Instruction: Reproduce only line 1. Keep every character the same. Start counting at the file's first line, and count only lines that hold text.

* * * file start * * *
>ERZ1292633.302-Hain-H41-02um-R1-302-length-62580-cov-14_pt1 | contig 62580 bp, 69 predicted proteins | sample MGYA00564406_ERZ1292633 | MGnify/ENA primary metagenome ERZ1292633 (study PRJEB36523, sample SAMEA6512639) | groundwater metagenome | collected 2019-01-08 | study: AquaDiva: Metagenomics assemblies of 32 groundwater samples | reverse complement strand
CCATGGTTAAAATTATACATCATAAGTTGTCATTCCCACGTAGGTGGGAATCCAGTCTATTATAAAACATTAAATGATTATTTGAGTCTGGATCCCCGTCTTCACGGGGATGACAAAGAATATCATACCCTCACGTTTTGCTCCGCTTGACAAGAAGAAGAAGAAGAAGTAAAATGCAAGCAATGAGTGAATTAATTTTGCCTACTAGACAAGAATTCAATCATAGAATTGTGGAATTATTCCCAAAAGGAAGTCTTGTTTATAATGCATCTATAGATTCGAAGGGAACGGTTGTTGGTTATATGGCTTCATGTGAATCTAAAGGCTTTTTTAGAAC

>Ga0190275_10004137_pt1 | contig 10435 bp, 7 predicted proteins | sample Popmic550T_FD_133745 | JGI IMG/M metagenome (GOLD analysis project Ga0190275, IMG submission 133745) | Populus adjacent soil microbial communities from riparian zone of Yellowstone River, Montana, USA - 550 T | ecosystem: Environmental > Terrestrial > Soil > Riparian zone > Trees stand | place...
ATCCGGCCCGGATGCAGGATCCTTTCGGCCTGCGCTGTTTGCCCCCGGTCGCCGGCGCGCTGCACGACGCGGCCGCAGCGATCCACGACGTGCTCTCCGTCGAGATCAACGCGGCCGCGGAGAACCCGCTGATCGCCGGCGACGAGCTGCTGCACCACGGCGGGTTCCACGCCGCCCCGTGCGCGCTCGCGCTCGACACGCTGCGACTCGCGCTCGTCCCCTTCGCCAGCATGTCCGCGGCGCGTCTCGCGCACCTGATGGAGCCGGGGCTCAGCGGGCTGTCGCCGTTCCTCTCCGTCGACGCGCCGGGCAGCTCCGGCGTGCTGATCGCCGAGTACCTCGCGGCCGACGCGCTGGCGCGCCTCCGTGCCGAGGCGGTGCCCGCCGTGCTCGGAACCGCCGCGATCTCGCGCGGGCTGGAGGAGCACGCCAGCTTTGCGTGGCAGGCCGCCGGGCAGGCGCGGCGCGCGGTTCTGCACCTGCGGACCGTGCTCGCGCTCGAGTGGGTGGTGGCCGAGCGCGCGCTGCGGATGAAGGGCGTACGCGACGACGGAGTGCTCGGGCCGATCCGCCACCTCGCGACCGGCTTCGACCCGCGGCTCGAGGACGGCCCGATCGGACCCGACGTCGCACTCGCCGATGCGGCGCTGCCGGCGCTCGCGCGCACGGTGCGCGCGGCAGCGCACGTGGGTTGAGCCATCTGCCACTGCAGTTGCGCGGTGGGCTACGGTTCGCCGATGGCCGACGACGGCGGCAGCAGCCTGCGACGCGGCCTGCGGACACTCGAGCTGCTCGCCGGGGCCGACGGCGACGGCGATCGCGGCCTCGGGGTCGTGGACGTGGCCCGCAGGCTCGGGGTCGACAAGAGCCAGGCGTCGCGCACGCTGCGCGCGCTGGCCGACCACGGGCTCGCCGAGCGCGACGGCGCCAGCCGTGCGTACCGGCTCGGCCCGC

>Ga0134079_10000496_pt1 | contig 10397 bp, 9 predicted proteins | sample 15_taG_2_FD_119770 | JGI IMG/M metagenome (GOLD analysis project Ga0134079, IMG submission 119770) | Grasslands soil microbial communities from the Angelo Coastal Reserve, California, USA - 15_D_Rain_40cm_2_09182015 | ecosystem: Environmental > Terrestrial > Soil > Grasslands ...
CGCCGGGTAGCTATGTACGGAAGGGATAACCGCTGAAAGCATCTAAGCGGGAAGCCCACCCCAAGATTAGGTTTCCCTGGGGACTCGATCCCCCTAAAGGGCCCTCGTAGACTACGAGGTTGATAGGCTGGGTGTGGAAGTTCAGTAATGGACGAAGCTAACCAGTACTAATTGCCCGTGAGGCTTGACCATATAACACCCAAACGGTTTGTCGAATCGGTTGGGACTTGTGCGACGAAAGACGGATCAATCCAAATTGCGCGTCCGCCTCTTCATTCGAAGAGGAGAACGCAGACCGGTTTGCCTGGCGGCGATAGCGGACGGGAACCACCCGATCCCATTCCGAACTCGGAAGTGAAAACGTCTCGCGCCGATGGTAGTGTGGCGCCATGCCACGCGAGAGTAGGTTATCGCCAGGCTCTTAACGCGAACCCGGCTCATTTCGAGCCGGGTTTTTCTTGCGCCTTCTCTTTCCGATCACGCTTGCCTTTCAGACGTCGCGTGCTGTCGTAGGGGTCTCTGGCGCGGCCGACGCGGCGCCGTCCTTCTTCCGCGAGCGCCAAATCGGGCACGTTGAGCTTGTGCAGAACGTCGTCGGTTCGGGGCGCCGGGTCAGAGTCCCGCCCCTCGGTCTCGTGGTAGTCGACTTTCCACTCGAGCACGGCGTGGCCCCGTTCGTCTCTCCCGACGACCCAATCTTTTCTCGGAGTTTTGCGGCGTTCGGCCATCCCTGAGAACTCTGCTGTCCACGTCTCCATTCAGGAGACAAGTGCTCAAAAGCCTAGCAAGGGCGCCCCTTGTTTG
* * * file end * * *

>ERZ1292633.302-Hain-H41-02um-R1-302-length-62580-cov-14_pt1 | contig 62580 bp, 69 predicted proteins | sample MGYA00564406_ERZ1292633 | MGnify/ENA primary metagenome ERZ1292633 (study PRJEB36523, sample SAMEA6512639) | groundwater metagenome | collected 2019-01-08 | study: AquaDiva: Metagenomics assemblies of 32 groundwater samples | reverse complement strand